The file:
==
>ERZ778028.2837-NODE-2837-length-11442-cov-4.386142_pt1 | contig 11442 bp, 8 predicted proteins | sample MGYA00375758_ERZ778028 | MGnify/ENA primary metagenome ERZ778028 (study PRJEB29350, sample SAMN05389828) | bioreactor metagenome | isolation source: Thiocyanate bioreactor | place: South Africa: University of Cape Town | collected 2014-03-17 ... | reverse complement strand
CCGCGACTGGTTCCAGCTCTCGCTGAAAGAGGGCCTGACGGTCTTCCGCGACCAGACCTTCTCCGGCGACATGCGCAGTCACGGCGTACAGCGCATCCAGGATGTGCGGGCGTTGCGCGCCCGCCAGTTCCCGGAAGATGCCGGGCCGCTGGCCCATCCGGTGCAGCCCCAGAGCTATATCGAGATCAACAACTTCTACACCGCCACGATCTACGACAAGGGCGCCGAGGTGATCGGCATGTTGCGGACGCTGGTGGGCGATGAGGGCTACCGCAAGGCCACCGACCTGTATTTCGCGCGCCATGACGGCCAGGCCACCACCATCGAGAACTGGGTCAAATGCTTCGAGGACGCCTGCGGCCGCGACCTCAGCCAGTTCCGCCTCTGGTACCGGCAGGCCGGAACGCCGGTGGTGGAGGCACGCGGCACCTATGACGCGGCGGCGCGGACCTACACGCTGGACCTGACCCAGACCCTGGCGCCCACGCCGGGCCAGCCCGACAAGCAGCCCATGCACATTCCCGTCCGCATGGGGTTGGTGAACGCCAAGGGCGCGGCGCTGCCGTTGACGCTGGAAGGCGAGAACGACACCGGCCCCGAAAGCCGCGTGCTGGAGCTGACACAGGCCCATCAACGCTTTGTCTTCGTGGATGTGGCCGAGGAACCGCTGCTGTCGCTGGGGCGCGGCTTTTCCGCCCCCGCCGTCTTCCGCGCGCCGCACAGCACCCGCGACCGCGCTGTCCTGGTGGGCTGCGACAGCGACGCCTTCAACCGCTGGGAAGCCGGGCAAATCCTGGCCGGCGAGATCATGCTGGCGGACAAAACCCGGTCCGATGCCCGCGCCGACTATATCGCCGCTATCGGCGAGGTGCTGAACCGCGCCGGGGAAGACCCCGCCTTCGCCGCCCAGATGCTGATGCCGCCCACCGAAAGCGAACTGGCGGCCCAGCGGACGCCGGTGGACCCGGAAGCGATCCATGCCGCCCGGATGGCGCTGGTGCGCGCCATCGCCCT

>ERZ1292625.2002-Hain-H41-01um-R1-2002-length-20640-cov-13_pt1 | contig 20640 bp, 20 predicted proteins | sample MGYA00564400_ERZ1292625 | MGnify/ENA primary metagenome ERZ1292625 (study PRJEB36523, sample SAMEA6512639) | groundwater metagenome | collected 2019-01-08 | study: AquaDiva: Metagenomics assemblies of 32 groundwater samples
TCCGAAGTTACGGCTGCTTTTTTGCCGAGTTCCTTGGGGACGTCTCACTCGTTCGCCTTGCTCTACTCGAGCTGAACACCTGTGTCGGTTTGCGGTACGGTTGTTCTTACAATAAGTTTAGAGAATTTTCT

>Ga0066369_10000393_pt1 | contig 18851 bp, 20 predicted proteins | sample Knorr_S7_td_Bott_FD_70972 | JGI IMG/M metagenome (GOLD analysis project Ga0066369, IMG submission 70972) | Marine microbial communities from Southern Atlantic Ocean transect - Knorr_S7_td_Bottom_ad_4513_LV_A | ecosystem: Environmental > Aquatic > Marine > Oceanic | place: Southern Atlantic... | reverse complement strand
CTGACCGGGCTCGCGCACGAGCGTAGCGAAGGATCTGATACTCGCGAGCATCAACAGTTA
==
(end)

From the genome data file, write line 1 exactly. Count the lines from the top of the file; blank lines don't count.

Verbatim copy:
>ERZ778028.2837-NODE-2837-length-11442-cov-4.386142_pt1 | contig 11442 bp, 8 predicted proteins | sample MGYA00375758_ERZ778028 | MGnify/ENA primary metagenome ERZ778028 (study PRJEB29350, sample SAMN05389828) | bioreactor metagenome | isolation source: Thiocyanate bioreactor | place: South Africa: University of Cape Town | collected 2014-03-17 ... | reverse complement strand